Fellowship of Saints and Sinners

Fellowship of Saints and Sinners


Sermon on the Mount Family Planning

“Consider the lilies, how they never use birth control…Blessed are the fertile, for they will be barefoot and pregnant.”

Here at the intersection between life and God, author Sandy Ralya recently wrote a kind response to my original review of her book, The Beautiful Wife.  (Thank you, Sandy!)

Where I question Ralya’s challenge to Christian couples to have more children in response to the specter of a growing Muslim world, especially for the reason that parenting these days still largely falls on the shoulders of mothers, Ralya writes the following: “As I instruct my readers in chapter 1 of The Beautiful Wife, it’s critical to approach each chapter discussed with the following guidelines: 1. Turn to God 2. Understand your role 3. Share within a community. As it pertains to our decisions regarding whether or not to limit family size, I encourage women to consult, rather than ignore God as I did, in decisions regarding fruitfulness and multiplication. On the one hand, I can appreciate your reaction when I inserted a reference to a growing Muslim population in connection with God’s command to be fruitful and multiply. On the other hand, it was a big reaction. When my reaction to someone or something hits a proverbial nerve, I ask myself why and invite God into the conversation. Are you afraid to trust God with this decision?”

In reply to Ralya’s question, I essentially answer, “Yes, I probably am afraid”- “yes,” that is, if “being afraid to trust God with a decision about having (more) children” equates with practicing birth control or committing to a vocation while already rearing two children to the best of my abilities.

The admonition, “be not afraid” or “do not worry,” happens over and over again in Scripture, with the implication that fear or anxiety do not come from God.  But the admonition is also not attached to a conversation about family planning!  In Jesus’ defining manifesto about the kingdom of God- his so-called “Sermon on the Mount”- Jesus urges us not to worry about what we will eat or drink or wear. He could  have added, “And don’t worry about how many children you have,” or if the condom breaks, or if you miss a day of those little blue pills.

But, seriously, I’m not sure that all fear need be an inherently bad thing.  Sometimes our fears (insofar as they don’t overwhelm or paralyze us) can help to inform wise decision-making.  If I am fearful of walking alone down a poorly lit street at midnight in my neighborhood of downtown Atlanta, that fear should be something I listen to.  If I am “afraid” of bringing a third child into my already chaotic life of mothering two children and shouldering the responsibilities of my vocation, is that “fear” really a bad thing insofar as it attunes me to my own limits?  I don’t think so.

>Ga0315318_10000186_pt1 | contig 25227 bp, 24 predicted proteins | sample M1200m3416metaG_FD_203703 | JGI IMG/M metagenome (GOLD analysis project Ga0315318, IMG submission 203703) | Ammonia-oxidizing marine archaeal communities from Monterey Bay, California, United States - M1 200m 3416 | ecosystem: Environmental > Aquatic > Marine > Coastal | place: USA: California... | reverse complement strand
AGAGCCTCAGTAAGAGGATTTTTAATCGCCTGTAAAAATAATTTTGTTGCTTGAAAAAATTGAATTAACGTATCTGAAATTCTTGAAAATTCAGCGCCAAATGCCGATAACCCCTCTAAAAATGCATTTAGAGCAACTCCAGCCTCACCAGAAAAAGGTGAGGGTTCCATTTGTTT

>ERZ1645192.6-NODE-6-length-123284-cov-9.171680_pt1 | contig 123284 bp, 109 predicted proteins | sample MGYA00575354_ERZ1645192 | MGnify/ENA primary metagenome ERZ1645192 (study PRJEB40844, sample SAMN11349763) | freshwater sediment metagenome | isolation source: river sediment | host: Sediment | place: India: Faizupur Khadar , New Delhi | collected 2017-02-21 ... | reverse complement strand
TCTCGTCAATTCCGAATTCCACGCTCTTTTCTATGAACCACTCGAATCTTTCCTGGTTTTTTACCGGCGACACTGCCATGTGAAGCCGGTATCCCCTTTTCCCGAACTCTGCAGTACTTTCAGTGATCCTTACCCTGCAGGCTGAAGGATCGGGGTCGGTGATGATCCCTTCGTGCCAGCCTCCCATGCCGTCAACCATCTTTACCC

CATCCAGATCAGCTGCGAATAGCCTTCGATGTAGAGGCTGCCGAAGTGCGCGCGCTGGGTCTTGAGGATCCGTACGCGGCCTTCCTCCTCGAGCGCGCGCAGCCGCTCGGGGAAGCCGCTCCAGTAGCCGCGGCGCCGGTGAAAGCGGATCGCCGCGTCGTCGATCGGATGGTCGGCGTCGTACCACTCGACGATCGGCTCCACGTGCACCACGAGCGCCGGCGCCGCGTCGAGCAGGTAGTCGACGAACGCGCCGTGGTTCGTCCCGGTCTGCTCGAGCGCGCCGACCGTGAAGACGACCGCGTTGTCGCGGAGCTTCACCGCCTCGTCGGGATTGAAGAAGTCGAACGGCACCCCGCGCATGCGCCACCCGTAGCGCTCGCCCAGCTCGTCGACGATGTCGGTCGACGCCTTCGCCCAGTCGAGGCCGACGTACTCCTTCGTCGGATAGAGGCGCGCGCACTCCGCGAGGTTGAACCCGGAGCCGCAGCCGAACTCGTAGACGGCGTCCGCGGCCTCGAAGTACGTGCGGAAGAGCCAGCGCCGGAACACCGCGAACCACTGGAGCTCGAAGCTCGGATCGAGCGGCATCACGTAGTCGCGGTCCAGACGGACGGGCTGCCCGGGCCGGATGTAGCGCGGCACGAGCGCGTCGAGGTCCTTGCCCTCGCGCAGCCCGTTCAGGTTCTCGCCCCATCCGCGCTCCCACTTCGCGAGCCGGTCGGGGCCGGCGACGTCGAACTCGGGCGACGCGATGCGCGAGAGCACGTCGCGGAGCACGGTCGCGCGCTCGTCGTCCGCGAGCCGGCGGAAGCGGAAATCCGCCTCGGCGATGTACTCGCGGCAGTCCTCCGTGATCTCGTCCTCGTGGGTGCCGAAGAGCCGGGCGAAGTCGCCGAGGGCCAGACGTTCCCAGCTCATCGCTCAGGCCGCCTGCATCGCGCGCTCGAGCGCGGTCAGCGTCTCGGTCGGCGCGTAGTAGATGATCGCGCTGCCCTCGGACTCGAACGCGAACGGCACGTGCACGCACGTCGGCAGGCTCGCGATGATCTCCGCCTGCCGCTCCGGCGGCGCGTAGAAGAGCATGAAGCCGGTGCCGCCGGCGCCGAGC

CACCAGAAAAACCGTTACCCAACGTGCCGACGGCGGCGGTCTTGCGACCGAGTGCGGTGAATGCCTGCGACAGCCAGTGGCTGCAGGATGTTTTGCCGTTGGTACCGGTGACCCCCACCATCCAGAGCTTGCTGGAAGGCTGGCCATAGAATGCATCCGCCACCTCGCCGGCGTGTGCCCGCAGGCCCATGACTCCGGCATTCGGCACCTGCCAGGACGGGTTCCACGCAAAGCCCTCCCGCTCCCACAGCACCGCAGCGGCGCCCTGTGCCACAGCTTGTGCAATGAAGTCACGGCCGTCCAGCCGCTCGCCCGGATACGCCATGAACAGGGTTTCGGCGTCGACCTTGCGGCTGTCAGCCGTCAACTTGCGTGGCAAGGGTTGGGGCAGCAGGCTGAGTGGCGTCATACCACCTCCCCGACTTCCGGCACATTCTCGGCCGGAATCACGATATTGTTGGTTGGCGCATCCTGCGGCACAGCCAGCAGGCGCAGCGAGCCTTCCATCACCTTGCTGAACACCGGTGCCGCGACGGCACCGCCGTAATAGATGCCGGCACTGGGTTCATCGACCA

That said, if by Ralya’s own logic, fear is inherently a problem, because it can keep us from trusting God with our reproductive decisions, then fear of a world in which Muslims outnumber Christians can also keep us from trusting God- in this case, by having more children.

But what do you think here?  Does Ralya have a point?  Am I being unreasonable?

 

 

 



Previous Posts

Mental Health Break—Sprawl II
My favorite band these days is Arcade Fire, and I've featured the Canadian indie rock group before at this intersection between God and life. The lead singer studied Kirkegaard in college and their songs, like this one, are often subtle but brilliant critiques of the least aesthetically pleasing thi

posted 12:58:15pm Dec. 18, 2014 | read full post »

I Can't Breathe and the Widow's Cry—A Guest Post
Fellow saint and sinner Saskia de Vries is a neuroscientist in Seattle, Washington and has posted before at this intersection between God and life. She, like so many of us, is grappling with the tragedies of Eric Garner and Michael Brown and the larger systemic problem they seem to reveal—namely,

posted 2:10:09pm Dec. 11, 2014 | read full post »

Advent and Emptiness, Via Louis CK and the Prophet Isaiah
I've been making my way through the book of Isaiah. This morning's reading was from chapter 6, where the prophet Isaiah receives his call to go to the people of Israel and proclaim God's judgment of a people who have wandered away from God's purposes for them. Isaiah asks how long God's people will

posted 11:45:39am Dec. 09, 2014 | read full post »

Advent Resurrection
It may seem strange to pair Advent with resurrection. Usually resurrection comes more naturally at Easter. But at heart the labor pangs of all creation giving birth to the Christ child are a longing for a new start. Advent is a longing to be born again. Neuroscience now teaches that every minu

posted 2:47:38pm Dec. 04, 2014 | read full post »

Birthday Cred—Ecclesiastes Via David Foster Wallace
Today I'm still (barely) on the left side of 40, and bea

posted 11:01:03am Dec. 01, 2014 | read full post »




Report as Inappropriate

You are reporting this content because it violates the Terms of Service.

All reported content is logged for investigation.